“Our customers typically shoot a Sharps clone or a Ballard or Winchester High Wall,” Browning said. “Uberti also makes Italian clones of those guns. Some of the guys are shooting original guns that are worth a fortune; they’re shooting a piece of history.”
Recreational shooters favor black powder rifles in .32, .36, .44 and .58 Browning said.
“I shoot a Sharps clone from Pedersoli in .45-70. In this store, the .45-70 is one of the top five most popular black powder cartridges,” Browning said.
One reason black powder has remained popular is the price of ammunition, according to Browning.
“Unlike with an AR-type platform, you’re not going to shoot through a 30-round magazine in 10 seconds,” he said. “Black powder is slow and methodical, whether they’re shooting traditional muzzleloaders, cartridge-type black powder guns or flintlocks.”
Outers Black Powder Cleaning Kit includes a three-section aluminum rod, gun oil,
bore cleaner, bronze bore brush and more. Visit www.outers-guncare.com.
All The Extras
The high-tech trend in muzzleloading hasn’t reduced the market for accessories and supplies. Muzzleloader shooters still want all the extras they’ve always purchased.
“Customers want optics, and rings and bases to go with them,” Hall said. “And they need all the cleaning supplies, including breech plug grease.”
Stocking muzzleloading-unique accessories and powder is a must, Hall said, if dealers really want to take advantage of the market.
“There are two kinds of powder,” Hall said. “There’s pellet style and loose powder. Some dealers have gone away from carrying those things, but I would suggest that they take a look at those accessories again; consumers who want to shoot loose powder need powder measures and all the accessories that help them get better performance.”
Spoon said Mack’s Prairie Wings does a fair amount of business in muzzleloader accessories.
“We sell quite a few brushes and cleaning accessories from both CVA and Thompson/Center,” he said.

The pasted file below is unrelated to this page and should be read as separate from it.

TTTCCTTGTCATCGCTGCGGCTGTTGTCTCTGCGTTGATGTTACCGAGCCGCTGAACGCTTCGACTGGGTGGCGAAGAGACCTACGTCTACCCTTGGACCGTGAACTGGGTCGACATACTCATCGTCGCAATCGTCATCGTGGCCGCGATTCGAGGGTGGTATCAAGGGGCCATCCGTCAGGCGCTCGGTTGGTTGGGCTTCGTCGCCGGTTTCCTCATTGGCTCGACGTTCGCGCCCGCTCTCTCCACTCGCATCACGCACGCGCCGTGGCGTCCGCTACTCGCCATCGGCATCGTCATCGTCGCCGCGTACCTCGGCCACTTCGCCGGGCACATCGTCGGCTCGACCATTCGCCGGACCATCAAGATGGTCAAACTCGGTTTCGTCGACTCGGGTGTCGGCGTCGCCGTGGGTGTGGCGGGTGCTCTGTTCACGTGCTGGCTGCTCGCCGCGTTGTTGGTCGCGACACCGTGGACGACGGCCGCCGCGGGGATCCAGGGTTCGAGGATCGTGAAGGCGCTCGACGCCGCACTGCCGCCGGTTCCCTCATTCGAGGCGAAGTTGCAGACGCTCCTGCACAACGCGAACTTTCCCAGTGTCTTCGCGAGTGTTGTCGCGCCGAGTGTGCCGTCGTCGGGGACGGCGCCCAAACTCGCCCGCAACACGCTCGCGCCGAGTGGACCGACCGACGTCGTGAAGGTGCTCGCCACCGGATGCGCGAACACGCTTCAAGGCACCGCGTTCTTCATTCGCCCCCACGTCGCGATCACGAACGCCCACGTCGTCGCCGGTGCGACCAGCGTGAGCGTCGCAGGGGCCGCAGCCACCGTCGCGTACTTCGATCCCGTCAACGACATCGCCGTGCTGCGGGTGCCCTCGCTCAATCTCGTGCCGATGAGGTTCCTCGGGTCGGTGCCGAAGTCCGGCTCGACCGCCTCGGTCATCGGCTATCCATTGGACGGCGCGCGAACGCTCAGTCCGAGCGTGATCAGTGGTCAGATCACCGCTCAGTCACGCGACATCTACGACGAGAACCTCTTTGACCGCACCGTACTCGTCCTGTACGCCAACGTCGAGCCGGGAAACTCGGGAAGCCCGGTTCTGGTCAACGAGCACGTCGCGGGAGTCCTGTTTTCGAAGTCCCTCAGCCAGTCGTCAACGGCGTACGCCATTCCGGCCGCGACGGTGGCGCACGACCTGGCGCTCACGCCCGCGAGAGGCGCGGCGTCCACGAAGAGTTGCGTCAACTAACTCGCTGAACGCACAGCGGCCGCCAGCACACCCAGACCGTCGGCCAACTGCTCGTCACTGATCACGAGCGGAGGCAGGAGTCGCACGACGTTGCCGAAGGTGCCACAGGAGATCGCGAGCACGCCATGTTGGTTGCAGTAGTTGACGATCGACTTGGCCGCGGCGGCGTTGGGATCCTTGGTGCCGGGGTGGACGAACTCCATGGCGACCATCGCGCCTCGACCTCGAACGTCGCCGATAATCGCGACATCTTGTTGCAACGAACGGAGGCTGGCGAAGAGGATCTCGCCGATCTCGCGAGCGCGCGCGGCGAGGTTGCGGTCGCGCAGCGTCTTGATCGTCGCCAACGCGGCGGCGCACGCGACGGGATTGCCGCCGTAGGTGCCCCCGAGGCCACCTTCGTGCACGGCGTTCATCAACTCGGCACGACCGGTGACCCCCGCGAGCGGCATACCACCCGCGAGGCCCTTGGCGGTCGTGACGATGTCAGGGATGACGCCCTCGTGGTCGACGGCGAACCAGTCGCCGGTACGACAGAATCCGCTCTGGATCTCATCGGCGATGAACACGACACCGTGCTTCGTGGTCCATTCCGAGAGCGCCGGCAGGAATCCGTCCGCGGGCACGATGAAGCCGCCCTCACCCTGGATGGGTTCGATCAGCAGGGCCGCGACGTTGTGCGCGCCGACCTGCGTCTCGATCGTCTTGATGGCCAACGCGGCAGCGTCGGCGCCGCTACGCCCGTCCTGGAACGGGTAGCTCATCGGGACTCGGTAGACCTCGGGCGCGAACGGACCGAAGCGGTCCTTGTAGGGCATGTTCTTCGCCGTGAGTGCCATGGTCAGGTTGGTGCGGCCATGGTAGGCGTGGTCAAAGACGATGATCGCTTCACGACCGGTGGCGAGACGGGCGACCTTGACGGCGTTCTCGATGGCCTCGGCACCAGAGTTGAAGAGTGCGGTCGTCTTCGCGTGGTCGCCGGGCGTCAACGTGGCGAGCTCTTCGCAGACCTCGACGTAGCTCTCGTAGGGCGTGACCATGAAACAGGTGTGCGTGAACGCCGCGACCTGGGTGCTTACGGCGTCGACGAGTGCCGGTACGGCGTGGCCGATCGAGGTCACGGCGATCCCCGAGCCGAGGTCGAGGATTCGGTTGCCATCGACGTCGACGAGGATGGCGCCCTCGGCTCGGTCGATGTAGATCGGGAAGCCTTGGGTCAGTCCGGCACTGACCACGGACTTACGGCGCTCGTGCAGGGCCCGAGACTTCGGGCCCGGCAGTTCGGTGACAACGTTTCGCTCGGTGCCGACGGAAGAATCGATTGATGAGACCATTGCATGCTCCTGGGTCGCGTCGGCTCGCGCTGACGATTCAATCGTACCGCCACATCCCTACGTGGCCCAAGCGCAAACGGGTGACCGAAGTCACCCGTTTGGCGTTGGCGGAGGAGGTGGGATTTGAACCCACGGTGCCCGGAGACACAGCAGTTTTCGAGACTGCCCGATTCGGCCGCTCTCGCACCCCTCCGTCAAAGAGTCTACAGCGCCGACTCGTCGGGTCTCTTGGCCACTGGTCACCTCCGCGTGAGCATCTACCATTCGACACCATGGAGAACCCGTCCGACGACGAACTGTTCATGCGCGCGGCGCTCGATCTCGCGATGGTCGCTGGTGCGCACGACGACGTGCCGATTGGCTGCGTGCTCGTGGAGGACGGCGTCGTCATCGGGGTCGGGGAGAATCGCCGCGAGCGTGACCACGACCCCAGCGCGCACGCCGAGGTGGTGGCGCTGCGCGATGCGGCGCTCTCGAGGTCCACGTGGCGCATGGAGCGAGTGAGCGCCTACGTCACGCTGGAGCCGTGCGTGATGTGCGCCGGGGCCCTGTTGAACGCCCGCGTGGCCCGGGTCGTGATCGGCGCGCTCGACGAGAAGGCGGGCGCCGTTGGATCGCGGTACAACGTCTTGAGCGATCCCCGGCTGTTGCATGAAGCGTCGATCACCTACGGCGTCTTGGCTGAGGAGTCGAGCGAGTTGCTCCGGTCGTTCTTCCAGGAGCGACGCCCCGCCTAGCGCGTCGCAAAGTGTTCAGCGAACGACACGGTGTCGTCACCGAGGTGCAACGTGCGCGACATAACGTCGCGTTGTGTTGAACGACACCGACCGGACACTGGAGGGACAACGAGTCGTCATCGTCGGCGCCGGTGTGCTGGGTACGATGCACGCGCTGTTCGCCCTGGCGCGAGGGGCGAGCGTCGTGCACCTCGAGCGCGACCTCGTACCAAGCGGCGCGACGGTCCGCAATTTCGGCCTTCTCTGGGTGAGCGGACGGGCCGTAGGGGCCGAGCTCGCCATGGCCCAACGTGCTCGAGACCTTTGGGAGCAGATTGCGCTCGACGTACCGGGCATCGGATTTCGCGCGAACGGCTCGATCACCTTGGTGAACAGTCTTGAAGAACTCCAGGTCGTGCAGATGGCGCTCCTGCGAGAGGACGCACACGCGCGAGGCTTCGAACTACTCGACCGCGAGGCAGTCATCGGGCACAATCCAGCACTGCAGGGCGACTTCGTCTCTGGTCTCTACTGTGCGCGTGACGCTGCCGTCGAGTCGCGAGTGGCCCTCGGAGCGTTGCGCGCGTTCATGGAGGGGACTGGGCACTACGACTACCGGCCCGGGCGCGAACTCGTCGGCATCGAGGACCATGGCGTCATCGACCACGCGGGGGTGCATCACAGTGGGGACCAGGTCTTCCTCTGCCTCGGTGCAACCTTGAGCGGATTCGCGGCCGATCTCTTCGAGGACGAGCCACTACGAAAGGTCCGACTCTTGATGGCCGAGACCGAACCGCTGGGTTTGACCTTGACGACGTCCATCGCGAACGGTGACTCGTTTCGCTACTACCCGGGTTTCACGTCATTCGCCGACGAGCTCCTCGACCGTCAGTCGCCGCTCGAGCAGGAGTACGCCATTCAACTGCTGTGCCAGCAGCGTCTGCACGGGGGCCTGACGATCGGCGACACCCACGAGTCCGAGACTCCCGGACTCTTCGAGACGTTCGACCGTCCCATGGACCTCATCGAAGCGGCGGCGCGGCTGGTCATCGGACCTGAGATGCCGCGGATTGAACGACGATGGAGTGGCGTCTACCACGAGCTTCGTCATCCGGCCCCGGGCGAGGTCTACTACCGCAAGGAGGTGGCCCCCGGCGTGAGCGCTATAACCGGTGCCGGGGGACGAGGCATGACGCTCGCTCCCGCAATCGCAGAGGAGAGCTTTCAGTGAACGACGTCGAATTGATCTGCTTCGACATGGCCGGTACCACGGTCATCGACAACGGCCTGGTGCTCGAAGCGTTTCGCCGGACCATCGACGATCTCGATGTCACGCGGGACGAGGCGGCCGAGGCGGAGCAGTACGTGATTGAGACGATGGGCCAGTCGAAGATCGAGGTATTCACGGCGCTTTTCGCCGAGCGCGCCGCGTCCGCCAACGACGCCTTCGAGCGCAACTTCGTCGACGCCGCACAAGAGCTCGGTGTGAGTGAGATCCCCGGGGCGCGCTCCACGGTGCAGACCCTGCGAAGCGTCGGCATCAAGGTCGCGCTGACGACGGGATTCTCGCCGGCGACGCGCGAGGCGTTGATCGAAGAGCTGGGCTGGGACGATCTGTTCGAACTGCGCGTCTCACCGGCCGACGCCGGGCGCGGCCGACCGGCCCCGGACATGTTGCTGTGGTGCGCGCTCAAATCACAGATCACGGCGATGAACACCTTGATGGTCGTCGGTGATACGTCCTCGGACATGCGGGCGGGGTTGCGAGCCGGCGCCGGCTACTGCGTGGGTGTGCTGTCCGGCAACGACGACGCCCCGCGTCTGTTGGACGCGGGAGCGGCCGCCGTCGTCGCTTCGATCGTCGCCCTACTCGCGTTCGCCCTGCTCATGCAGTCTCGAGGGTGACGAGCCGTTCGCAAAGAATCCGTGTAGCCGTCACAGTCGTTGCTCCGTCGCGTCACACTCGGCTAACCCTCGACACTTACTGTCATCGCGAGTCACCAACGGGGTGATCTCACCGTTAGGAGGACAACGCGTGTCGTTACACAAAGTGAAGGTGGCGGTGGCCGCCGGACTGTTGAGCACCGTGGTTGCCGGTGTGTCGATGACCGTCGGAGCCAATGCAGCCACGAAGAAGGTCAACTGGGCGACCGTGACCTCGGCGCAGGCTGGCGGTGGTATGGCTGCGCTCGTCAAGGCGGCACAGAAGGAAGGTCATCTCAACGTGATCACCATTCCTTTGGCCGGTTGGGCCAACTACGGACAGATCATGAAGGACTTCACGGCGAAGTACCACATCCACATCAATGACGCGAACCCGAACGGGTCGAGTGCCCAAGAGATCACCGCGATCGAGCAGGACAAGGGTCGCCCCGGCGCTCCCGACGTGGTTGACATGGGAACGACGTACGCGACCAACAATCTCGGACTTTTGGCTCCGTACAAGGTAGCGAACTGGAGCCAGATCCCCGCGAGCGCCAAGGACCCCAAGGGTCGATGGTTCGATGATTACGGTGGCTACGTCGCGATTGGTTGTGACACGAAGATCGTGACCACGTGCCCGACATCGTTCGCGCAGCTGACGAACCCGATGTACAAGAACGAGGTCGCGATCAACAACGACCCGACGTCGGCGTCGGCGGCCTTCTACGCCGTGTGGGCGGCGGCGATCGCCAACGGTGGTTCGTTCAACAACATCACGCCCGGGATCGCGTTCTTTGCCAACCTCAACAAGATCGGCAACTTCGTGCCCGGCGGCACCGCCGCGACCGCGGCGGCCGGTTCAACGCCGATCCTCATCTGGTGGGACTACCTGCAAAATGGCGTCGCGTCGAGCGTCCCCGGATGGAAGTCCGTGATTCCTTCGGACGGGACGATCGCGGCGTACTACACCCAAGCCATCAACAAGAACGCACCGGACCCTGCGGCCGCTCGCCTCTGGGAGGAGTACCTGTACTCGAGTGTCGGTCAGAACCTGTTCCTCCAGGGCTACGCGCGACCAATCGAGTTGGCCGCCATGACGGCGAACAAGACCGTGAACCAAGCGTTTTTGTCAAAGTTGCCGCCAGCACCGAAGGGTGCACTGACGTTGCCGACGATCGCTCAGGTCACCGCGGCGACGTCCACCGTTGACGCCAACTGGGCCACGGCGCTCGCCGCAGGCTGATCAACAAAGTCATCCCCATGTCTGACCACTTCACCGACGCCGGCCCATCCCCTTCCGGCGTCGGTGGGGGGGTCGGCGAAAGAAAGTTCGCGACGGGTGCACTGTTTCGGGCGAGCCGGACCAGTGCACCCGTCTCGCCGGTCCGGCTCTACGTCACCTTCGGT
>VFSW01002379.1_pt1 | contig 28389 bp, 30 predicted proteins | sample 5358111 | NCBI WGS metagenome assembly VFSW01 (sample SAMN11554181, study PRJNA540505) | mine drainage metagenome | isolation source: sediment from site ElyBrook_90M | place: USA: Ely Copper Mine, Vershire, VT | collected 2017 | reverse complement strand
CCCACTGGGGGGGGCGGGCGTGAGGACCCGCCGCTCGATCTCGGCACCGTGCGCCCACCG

Spoon noted that most of the store’s muzzleloading customers have made a gradual change to using shotgun primers over the past 10 years.
“It’s humid here and it rains a lot,” he said. “I’ve personally had muzzleloaders not go off in hunting situations as a result. Anytime you can improve on that, it’s a good thing.”
Spoon, too, sees the trend toward high-end, high-tech muzzleloading gear.
“Almost everyone uses scopes,” he said. “You don’t see many open sights anymore. Now people want stainless steel instead of Chromoly steel, and they want camouflage.”
Black MZ from Alliant Powder is a black powder replacement designed for hunters,
cowboy action shooters and reenactment enthusiasts. Visit www.alliantpowder.com.
Promotions Pay Off
Hall said in-store events are a great way to get the word out about muzzleloaders.
“Retailers who have focused on these kinds of events have done very well in the muzzleloading market,” he said. “Any time you have a promotion — particularly if there’s some way you can have a shoot or a training day — it will pay off for everyone.”
Using social media such as Facebook, Twitter, blogs and YouTube, is also important.
“A lot of younger shooters get their information that way,” Hall said. “They can see videos and read digital information. Even some of the older shooters are going to social media and using them to get information on products. It’s instantaneous.”
Dealers using social media tools to educate consumers on how products are used, including hunting, will see increased business, Hall said.
“Social media is important and you need to have a presence there, but at the same time, TV is driving the market, as well as print media. You need to have balanced advertising to keep driving all the different customers into your store.”
By Carolee Anita Boyles